Doggone dogma

To the editor:

I would like to offer a point of correction to both Chris Danielson and Mosheh Arif Saba Adamu. (Is his name getting longer?)

Generally, Danielson is on solid epistemological and historical ground, while Adamu is mired in dogma.

Unfortunately, Danielson is only partly right about the genetic heritage of Egyptians. He erroneously concludes that Egyptians were "a Mediterranean people" and "they were darker in skin color than modern Europeans." Egyptians were in fact a mixture. They were Mediterranean Indo-European and black African. Archaeological and historical evidence, as well as modern analogy, points to the fact that Egypt was a genetic "melting pot." Egypt was a gateway to the East, West and the whole of Africa. Egyptians were dark-skinned because they were Indo-European/Asiatic and black, not one or the other. Throughout various points in time, there were influxes of "black" genes and Indo-European genes. Even today this can be readily seen throughout Muslim North Africa. This can be extended to include the Moors as well.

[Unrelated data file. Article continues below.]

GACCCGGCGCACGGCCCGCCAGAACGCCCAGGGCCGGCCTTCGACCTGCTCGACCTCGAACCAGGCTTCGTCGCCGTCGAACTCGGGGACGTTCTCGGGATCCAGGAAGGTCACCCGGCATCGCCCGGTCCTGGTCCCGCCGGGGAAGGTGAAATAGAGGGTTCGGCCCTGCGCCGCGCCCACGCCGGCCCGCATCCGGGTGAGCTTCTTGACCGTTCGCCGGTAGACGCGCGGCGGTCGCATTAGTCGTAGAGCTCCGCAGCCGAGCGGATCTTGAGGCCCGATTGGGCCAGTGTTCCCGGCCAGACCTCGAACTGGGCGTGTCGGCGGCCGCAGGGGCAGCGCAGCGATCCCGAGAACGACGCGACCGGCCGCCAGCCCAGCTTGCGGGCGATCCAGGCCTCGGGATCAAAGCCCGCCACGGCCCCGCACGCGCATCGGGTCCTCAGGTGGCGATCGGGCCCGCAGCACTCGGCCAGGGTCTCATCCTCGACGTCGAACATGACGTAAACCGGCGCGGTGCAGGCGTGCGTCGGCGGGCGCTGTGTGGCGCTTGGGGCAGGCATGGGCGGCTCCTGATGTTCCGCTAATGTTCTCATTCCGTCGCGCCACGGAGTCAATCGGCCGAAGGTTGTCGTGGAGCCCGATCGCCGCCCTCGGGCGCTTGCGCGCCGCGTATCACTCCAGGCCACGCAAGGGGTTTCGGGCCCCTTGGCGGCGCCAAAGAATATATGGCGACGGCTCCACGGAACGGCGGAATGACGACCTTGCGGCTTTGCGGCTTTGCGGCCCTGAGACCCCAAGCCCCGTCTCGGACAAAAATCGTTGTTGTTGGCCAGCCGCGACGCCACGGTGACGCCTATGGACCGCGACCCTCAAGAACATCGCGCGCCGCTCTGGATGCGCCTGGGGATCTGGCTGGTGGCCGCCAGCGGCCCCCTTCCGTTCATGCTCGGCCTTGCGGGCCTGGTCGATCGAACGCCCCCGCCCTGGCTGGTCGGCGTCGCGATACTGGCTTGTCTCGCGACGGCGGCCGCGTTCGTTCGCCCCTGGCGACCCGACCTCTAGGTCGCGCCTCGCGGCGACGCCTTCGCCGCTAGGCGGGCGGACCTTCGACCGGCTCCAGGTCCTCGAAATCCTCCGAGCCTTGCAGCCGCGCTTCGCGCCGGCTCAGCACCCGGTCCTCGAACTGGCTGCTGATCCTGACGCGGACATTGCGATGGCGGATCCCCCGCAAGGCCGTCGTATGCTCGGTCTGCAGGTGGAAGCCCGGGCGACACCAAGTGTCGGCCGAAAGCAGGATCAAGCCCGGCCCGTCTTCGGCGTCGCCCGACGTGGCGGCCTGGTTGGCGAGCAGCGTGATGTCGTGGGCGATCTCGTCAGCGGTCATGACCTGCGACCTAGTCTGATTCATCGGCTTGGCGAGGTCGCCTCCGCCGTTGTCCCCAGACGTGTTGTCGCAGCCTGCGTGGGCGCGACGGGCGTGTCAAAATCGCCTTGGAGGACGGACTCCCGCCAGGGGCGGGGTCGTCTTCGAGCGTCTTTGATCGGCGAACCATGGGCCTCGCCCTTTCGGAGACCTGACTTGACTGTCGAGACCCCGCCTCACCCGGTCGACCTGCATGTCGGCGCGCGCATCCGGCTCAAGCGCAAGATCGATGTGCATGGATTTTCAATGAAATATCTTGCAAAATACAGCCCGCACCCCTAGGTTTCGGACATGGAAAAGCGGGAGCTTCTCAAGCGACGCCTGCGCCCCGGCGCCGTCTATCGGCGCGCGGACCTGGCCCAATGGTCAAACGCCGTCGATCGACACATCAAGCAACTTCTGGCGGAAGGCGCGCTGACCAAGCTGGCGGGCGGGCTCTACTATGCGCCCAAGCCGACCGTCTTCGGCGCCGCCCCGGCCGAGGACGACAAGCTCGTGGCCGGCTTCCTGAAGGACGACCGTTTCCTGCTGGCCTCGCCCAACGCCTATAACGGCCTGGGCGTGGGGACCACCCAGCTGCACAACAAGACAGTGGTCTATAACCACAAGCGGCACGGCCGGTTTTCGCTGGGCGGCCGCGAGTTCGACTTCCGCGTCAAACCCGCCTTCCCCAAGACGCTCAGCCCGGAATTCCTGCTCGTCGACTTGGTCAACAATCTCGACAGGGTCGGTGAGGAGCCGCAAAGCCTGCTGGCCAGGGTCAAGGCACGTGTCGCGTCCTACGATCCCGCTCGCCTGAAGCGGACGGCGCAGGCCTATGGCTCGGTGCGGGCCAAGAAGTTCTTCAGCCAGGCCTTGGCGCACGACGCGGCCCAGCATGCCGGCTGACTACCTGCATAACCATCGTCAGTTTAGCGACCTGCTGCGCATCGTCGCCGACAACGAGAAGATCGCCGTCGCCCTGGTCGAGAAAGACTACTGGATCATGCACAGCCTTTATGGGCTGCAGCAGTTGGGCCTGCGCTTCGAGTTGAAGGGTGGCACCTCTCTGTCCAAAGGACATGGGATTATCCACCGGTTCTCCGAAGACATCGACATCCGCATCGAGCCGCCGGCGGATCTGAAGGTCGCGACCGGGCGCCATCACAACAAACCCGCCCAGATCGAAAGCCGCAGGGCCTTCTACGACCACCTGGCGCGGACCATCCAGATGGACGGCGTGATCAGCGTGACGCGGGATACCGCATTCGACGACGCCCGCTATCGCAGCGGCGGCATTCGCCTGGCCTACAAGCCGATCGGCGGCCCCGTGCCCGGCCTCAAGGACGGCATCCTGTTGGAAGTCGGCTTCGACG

As to sources, I suggest consulting Berry and Berry in Population Biology of the Ancient Egyptians (New York: Academic Press, 1973) and J. Lawrence Angel in the same volume.

Also of interest might be the September/October 1992 issues of Archaeology, which feature John Coleman's "Did Egypt Shape the Glory that was Greece?" as well as Martin Bernal's rebuttal, "The Case for Massive Egyptian Influence in the Aegean." Both of these views lend some credence to the highly mixed nature of Egyptian heritage.

Jedidiah (Jed) Kalanu Shepler

junior, anthropology

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